Banks School District Superintendent Bob Huston has become a leader in the fight to keep Native American mascots in Oregon high schools.
Huston is arranging a meeting between himself, the superintendents of 10 other Oregon schools that have Native American mascots, and Reyn Leno, chairman of the Confederated Tribes of Grand Ronde. Like Huston, Leno wants Banks High School to keep its Braves mascot.
Leno will also invite Gov. John Kitzhaber.
Kitzhaber vetoed a bill in August that would have allowed some Oregon high schools to keep their Native American mascots in spite of a statewide ban — if they got approval from their local tribe.
“We want to take some action that might be helpful in changing the governor’s mind,” Huston said. “I respect [Kitzhaber’s] reasoning, but I disagree with it.”
The meeting would allow an open discussion between leaders of the schools affected by the new legislation. All the schools are in the Confederated Tribes of Grand Ronde territory.
“If the governor hears there is a strong desire to keep the mascots, hopefully it will be somewhat persuasive,” said Huston, who met recently with Leno to discuss the issue.
Leno told the News-Times earlier this year he understands the pain caused by negative images and stereotypes of Native Americans, but he doesn’t think erasing a logo is the most effective — or cost-efficient — way to break through such stereotypes.
Those on the other side of the argument often point to the American Psychological Association, which called for the retirement of Native American mascots in 2005 based on a growing collection of reports showing harmful effects that American Indian sports mascots can have on Native American students.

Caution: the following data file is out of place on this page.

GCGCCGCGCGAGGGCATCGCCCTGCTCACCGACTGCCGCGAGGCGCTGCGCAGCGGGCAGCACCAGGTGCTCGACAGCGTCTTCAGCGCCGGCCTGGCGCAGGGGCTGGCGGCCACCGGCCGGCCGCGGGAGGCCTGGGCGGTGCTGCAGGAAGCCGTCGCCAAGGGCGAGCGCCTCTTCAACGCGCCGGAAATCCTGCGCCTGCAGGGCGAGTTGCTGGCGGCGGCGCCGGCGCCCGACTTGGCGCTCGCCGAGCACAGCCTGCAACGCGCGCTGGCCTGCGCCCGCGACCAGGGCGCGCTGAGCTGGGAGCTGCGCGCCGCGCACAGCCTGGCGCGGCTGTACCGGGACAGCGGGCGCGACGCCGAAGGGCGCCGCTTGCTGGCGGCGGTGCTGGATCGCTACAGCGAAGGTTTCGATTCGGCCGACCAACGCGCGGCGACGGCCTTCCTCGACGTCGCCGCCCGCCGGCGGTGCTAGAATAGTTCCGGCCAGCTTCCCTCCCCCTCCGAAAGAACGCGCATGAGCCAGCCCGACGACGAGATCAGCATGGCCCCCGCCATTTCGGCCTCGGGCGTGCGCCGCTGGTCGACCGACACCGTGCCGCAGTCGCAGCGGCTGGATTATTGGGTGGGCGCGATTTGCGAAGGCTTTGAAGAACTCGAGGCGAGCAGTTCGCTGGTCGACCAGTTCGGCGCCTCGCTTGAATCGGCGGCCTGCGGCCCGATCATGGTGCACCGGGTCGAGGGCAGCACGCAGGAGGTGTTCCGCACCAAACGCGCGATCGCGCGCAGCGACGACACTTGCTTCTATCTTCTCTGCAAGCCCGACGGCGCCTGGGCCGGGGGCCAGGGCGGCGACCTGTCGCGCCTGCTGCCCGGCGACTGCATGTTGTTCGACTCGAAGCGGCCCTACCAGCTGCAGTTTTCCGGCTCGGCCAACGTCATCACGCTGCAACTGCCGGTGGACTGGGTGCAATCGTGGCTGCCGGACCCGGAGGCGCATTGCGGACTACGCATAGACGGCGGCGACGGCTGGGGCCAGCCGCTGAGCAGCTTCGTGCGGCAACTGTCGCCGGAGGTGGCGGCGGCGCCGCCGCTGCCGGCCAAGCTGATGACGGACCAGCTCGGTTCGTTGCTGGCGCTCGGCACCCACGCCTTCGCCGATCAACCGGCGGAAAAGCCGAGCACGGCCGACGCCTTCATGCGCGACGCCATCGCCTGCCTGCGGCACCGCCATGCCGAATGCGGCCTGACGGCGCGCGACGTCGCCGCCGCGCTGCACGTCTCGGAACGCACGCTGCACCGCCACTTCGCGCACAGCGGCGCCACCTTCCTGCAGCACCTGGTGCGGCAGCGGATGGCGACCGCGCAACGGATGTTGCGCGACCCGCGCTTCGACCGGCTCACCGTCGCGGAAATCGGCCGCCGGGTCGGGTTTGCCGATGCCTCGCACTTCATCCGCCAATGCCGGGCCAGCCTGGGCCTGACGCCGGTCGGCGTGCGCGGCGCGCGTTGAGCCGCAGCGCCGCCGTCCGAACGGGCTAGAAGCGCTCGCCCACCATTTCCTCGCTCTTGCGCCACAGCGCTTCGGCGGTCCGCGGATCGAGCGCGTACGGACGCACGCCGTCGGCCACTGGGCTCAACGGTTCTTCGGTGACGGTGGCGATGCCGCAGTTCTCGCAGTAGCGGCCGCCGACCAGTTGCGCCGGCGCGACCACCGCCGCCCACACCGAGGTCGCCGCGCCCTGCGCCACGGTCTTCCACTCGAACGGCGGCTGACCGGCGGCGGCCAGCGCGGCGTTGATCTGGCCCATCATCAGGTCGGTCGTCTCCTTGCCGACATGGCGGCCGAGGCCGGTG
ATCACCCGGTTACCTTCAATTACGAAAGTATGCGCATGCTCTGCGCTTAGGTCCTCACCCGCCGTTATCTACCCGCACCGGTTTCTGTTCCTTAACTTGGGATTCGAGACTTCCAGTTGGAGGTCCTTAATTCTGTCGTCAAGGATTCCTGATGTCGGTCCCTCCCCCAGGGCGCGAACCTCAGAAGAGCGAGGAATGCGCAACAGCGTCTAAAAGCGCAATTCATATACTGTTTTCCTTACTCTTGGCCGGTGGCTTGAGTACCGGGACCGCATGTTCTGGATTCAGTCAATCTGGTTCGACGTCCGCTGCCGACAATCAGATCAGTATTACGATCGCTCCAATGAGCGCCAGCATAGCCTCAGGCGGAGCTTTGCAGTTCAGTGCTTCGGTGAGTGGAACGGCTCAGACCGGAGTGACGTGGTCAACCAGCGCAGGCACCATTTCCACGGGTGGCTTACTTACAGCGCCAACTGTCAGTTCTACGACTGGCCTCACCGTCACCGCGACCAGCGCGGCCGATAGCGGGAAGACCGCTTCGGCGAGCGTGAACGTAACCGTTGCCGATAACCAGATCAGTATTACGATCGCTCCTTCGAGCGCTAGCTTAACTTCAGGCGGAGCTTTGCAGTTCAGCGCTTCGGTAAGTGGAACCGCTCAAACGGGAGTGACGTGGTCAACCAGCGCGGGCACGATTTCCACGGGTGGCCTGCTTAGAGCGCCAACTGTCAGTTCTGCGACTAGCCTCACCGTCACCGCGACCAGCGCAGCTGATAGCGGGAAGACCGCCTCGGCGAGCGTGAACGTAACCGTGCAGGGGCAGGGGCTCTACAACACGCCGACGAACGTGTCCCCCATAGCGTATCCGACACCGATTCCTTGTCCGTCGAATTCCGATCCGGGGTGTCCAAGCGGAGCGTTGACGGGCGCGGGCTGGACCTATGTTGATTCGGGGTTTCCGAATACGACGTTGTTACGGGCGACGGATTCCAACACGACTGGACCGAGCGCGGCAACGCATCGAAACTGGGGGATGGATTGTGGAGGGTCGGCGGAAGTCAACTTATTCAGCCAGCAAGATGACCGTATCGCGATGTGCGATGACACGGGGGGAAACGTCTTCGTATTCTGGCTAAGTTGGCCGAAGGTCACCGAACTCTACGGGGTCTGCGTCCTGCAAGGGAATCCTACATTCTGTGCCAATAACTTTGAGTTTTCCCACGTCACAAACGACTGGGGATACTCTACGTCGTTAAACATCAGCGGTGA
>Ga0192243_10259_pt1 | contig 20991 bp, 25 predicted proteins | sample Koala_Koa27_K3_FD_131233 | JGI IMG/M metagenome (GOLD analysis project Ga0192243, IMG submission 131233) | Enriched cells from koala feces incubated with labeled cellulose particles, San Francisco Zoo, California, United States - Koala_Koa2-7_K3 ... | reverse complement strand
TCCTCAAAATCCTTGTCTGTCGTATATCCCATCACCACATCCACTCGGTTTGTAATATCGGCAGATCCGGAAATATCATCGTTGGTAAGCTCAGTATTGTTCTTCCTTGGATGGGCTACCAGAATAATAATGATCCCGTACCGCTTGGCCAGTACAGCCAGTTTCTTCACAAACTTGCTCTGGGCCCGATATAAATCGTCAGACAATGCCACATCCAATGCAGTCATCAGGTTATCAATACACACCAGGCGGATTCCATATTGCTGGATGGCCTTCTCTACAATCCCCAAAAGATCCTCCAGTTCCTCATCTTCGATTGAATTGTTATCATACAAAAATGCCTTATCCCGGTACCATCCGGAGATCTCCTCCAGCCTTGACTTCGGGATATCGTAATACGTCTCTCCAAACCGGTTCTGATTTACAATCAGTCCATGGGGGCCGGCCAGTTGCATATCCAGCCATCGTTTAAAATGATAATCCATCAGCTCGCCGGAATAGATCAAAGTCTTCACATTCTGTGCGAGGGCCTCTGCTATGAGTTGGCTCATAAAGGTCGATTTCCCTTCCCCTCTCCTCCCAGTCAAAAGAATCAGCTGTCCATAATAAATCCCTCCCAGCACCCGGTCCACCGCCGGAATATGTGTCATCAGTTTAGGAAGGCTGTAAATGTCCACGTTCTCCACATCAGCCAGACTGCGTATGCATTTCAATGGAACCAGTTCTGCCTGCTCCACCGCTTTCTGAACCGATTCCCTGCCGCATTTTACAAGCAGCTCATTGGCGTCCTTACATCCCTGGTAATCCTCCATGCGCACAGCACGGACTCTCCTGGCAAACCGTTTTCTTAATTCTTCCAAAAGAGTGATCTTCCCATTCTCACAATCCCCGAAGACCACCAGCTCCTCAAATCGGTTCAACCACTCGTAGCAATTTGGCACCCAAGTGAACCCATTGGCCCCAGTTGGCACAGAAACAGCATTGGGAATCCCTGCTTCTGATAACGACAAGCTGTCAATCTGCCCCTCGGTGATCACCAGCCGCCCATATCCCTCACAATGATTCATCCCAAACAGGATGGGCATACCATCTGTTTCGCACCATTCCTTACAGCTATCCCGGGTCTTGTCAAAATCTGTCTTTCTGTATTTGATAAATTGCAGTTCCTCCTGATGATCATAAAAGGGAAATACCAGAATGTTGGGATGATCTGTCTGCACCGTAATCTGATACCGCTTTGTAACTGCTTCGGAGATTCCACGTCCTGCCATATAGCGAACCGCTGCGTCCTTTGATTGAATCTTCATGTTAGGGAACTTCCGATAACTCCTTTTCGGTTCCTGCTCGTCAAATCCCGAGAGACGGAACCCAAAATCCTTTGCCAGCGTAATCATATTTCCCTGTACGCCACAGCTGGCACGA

“We don’t see any of that stereotyping here in Banks,” where about 25 Native American students attend classes, said Huston told the News-Times shortly after Kitzhaber’s veto. “We see pride and respect.
“If we say we can no longer use our mascot, isn’t that saying to our kids we’re doing something wrong? I think that would be very damaging,” Huston said. “Some might say we are but I don’t think so because we don’t see any disrespect.”
The partnership between school leaders and tribal leaders will focus on continuing education of Native American culture, Huston said. “They’ve developed a marvelous curriculum. We haven’t used it yet, and how sad.”
The Confederated Tribes have developed a free educational program that traces tribal history “from time immemorial” to the present, including the tribes’ removal to reservations in 1855, Leno said.
Willamina School District implemented the curriculum this year.
In addition to teaching about tribal government and sovereignty, the curriculum touches on native languages, traditional hunting and gathering, arts and crafts, and would involve field trips to the Grand Ronde reservation for Native American dancing, drumming and storytelling.
And it’s all free.
The Banks School Board would have to approve the curriculum, but to Huston, it “seems like a no-brainer to go that route.”